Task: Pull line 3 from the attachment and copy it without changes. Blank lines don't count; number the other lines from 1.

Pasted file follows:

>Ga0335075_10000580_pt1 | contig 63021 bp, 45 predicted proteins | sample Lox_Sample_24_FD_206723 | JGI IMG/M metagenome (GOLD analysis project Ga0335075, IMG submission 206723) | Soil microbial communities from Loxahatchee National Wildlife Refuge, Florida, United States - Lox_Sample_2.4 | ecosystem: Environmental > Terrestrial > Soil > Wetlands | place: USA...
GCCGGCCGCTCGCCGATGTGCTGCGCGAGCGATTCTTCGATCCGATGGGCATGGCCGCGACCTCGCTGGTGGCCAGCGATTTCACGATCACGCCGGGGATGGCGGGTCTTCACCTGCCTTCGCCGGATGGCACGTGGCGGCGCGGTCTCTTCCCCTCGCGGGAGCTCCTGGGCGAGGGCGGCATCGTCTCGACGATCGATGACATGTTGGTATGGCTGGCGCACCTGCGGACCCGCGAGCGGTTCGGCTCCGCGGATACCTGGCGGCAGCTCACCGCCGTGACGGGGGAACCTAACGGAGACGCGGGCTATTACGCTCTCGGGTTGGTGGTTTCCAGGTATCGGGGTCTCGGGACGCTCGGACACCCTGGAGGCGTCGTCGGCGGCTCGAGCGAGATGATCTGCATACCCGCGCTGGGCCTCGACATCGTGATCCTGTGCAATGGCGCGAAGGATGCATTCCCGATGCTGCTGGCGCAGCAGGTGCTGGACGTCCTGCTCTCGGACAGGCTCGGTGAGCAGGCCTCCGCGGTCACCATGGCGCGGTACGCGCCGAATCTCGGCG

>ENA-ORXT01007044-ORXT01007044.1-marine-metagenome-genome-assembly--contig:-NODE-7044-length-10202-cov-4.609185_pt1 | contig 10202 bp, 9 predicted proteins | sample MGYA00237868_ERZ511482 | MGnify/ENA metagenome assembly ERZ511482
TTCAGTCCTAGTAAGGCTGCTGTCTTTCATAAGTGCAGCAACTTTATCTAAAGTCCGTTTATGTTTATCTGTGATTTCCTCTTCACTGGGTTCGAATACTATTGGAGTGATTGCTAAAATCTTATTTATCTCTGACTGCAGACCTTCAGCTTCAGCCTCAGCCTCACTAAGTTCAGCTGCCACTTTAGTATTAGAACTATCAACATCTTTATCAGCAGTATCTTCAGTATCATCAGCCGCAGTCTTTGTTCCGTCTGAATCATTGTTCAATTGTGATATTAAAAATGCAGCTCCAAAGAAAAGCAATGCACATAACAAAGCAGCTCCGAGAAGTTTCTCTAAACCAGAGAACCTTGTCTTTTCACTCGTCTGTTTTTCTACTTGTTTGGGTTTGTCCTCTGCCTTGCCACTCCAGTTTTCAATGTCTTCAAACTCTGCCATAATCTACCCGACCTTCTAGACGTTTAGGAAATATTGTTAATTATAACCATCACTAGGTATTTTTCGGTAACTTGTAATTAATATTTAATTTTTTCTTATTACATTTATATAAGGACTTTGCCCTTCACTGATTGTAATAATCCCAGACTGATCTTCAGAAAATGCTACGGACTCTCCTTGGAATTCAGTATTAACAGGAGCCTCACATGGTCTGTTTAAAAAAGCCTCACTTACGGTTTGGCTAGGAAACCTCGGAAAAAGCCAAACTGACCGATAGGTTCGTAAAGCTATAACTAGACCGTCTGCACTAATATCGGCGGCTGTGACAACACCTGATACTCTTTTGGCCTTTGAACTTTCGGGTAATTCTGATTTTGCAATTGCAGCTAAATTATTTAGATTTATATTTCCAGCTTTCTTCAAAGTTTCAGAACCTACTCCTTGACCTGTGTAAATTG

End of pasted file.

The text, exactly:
>ENA-ORXT01007044-ORXT01007044.1-marine-metagenome-genome-assembly--contig:-NODE-7044-length-10202-cov-4.609185_pt1 | contig 10202 bp, 9 predicted proteins | sample MGYA00237868_ERZ511482 | MGnify/ENA metagenome assembly ERZ511482